Out of the summer darkness came the sound of singing, softly at first, then swelling, many voices joining in. All along the Union line, men paused to listen, standing silently, almost reverently. The music was coming from the Rebel encampment, but the sound carried so well that night. Campfires were visible in the distance, across the long open field in among the trees. The melody was so familiar; the words were engraved in every heart:
Many are the hearts that are weary tonight,
Wishing for the war to cease;
Many are the hearts that are looking for the right
To see the dawn of peace.
Tenting tonight, tenting tonight,
Tenting on the old camp ground
General Meade had addressed them that day, told them that the Rebels weren’t going to give up and go away. Across that field, in those trees, stood Robert E. Lee and all those soldiers who had survived the last two days of this terrible battle. Tomorrow would tell the tale, tomorrow the great hammer would be driven against the anvil of their lines. Tomorrow.
Edward Farber, that freckle-faced kid from Ohio, said, “Those boys are right good fighters, I’ll give ‘em that. And, I guess I’d have to say that they’re pretty good at singin’, too. Almost makes me want to join in with ‘em.”
Elijah Eakins said, “I’ve been around a lot longer than you boys, and I can tell you they won’t be singing tomorrow if’n they try to come at us across that field. They’ll be yellin’ like banshees, I’m thinkin’. We’ll have the Devil to pay, gettin’ ‘em stopped.” He stroked his gray beard, then spat tobacco juice into the fire.
Just then, Lt. Myers strode up to the small gathering, asked if there was coffee. Someone handed him a cup and ladled coffee into it. He squatted down, said, “Well, have you seen or heard anything up here? We’ve been getting some reports of movement over that way. Creepy enough being up here on Cemetery Ridge without having strange noises in the night.” He looked totally out of place, uniform brand new, brass buttons outrageously shiny. Several of the men exchanged knowing glances. “He won’t last long,” they were thinking, “he’ll be wanting to be right in the front and will be just a wonderful target for those fellows over there with the squirrel guns.”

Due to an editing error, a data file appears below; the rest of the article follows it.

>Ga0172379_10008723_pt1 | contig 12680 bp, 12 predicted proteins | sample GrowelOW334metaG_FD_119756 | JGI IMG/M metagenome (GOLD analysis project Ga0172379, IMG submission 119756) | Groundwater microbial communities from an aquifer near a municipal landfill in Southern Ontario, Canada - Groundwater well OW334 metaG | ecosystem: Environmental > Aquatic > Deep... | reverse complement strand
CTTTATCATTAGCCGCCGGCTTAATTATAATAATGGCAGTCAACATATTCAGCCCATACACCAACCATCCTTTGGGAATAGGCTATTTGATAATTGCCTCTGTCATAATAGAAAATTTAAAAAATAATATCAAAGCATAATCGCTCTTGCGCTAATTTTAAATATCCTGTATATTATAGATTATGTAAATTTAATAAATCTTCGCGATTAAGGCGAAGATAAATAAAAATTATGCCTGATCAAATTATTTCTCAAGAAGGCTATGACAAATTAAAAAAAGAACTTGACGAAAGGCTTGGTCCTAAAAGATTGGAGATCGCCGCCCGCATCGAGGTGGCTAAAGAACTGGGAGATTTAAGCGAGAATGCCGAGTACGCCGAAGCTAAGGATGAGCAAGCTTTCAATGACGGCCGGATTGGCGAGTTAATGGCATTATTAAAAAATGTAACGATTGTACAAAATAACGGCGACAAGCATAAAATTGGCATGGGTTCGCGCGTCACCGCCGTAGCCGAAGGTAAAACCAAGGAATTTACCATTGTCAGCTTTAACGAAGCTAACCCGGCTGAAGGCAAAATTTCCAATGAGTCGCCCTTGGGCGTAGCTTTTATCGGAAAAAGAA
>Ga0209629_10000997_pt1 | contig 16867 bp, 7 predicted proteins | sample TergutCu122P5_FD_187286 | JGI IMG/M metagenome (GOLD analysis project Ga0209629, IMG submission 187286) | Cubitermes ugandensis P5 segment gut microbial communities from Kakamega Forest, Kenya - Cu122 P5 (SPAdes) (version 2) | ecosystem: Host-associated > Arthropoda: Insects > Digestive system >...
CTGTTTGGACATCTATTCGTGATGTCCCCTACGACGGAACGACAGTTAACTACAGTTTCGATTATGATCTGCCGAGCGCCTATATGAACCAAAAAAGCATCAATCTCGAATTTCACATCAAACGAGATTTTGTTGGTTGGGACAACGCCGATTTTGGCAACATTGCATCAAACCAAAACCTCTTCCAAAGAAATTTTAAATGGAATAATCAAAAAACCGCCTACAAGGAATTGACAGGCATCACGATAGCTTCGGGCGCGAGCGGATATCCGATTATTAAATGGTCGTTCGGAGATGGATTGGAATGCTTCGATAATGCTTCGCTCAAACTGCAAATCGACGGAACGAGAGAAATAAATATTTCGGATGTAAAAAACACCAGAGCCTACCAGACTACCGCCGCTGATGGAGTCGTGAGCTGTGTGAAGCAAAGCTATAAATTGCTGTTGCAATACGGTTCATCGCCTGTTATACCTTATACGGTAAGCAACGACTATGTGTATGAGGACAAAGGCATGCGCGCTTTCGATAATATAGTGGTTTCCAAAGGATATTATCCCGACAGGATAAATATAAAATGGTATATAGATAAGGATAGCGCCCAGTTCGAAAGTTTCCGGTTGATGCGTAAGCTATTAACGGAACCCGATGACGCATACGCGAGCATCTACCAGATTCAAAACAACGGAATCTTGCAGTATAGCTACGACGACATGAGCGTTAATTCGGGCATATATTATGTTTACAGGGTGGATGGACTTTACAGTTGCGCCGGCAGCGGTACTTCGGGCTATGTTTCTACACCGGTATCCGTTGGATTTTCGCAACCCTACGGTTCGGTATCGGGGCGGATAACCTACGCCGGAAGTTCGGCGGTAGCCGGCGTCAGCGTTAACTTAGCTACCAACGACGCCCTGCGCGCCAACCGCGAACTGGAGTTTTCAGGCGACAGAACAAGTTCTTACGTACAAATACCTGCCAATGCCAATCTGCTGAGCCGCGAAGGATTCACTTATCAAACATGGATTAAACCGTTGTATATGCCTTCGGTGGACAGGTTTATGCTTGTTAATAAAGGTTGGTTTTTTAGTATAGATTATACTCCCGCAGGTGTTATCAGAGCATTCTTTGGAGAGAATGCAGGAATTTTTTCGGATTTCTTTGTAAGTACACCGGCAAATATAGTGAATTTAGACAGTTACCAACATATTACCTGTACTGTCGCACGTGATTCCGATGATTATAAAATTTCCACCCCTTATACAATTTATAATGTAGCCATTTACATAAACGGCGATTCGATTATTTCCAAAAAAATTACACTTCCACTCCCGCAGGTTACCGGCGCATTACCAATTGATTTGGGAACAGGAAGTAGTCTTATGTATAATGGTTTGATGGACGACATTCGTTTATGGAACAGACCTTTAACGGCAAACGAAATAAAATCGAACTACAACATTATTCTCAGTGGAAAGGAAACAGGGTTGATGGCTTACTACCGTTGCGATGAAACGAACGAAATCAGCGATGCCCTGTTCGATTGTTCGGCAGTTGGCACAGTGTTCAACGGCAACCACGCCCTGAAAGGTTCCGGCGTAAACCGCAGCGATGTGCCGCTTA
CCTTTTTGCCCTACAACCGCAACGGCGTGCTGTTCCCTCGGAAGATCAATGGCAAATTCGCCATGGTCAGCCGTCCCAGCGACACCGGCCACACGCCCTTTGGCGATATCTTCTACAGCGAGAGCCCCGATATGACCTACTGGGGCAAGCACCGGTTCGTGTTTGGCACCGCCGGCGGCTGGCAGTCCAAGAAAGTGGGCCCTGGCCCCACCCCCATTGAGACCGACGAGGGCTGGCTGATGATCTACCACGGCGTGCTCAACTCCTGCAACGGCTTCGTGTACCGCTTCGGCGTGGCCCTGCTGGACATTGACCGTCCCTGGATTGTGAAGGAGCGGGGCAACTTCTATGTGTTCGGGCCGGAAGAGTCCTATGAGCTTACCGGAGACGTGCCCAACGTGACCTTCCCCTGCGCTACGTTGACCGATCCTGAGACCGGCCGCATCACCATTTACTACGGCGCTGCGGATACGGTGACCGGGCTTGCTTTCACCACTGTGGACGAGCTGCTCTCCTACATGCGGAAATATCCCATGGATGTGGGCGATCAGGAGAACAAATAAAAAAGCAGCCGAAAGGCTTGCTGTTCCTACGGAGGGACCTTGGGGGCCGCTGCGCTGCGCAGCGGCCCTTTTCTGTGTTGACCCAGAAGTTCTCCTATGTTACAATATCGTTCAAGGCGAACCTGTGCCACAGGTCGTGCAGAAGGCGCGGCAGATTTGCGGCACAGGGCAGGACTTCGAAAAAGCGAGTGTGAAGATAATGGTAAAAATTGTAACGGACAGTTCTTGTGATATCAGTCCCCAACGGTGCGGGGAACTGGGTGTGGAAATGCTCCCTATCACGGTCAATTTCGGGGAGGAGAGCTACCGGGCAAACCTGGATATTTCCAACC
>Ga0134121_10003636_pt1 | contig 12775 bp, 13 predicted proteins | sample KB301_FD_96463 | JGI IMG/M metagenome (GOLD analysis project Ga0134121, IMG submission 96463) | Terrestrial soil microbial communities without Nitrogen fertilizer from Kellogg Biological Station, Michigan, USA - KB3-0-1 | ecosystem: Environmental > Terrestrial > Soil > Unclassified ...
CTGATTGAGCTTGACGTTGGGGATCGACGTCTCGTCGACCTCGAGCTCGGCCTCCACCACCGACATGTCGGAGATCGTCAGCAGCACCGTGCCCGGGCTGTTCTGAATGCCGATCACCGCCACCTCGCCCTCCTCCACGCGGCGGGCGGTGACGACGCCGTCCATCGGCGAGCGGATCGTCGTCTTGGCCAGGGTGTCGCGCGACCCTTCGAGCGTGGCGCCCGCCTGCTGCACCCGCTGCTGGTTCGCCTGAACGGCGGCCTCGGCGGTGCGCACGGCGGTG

* * *
Among the trees, around the hundreds of campfires, other men were consumed with thoughts of the coming engagement. One fellow swore that he had heard some officers talking about charging all the way across that open field and up against those distant stone walls. Was General Pickett crazy? And if it wasn’t his idea, surely he would argue with Lee that it was pure suicide to advance in that way. It couldn’t be true, it was too fantastic to consider.
One of the Tennessee Volunteers spoke up, “Well, it might be a tough row to hoe, but we ain’t been beat yet, have we? General Lee knows what he’s a-doin’. We’re in Pennsylvania and we’re a-headin’ to Washington, just you wait and see.”
* * *
The sands of the hourglass were running out. Tomorrow would reveal the answer. Tomorrow.
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